Kedra v. Schroeter, No. 16-1417 (3d Cir. 2017)

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Justia Opinion Summary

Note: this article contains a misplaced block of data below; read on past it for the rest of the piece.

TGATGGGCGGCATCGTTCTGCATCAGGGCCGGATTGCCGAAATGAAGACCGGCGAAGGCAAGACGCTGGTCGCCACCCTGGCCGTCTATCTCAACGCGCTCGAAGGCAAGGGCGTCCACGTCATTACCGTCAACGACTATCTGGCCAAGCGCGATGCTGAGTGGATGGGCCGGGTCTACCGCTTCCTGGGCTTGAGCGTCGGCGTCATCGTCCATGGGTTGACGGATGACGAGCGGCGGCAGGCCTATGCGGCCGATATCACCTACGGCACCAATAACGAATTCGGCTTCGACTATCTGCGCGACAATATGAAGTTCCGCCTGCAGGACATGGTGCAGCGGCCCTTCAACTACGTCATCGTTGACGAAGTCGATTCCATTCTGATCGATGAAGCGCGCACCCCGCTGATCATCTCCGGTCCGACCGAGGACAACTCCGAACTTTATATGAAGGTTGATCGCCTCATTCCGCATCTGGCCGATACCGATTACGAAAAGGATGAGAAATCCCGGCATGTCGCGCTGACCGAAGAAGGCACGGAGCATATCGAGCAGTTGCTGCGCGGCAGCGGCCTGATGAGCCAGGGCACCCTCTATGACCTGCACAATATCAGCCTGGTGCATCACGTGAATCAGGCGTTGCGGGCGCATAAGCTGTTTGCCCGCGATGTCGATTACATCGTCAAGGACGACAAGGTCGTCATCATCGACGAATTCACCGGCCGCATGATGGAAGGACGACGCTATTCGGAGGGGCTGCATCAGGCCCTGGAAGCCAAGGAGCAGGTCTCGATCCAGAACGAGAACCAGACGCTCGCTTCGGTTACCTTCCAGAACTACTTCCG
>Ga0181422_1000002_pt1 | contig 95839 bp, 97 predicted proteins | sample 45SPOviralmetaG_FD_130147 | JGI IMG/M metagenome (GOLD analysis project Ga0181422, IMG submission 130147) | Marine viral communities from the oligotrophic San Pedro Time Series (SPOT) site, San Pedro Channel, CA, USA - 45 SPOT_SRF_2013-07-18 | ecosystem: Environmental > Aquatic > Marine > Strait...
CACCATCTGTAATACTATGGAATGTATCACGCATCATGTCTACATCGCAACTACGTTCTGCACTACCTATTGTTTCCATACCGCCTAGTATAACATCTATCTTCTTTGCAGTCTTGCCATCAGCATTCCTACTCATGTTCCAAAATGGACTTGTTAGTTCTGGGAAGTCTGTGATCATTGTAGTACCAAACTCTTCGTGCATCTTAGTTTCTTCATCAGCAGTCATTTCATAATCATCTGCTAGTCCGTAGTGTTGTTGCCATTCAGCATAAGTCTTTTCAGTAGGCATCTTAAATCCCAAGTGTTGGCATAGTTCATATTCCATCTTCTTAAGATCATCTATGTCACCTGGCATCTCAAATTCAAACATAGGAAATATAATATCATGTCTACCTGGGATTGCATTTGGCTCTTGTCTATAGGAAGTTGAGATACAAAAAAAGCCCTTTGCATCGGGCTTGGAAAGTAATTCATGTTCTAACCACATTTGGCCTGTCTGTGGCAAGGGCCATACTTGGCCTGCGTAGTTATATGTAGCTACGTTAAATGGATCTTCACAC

Pennsylvania State Trooper Kendra, age 26, attended routine firearm safety training led by then-Corporal Schroeter, a trained firearms instructor who had been a police officer for about 20 years. Schroeter had acknowledged in writing a list of firearms safety rules for instructors, including several rules for verifying that guns are not loaded, Schroeter violated each of these rules, raised a gun, pointed it at Kedra, and pulled the trigger. The gun was loaded. Kendra died hours later. Schroeter pled guilty in state court to five counts of reckless endangerment of another person. Kedra’s mother filed a federal civil rights complaint against Schroeter. Because the complaint did not allege that Schroeter had actual knowledge that there was a bullet in the gun, the district court held that Schroeter was entitled to qualified immunity. The Third Circuit reversed. While the objective theory of deliberate indifference was not clearly established at the time of the shooting, obviousness of risk is relevant to proving actual knowledge and the allegations of the complaint were more than sufficient to support a reasonable inference that Schroeter had such knowledge, so the complaint adequately pleaded a state-created danger claim under a then-clearly established theory of liability.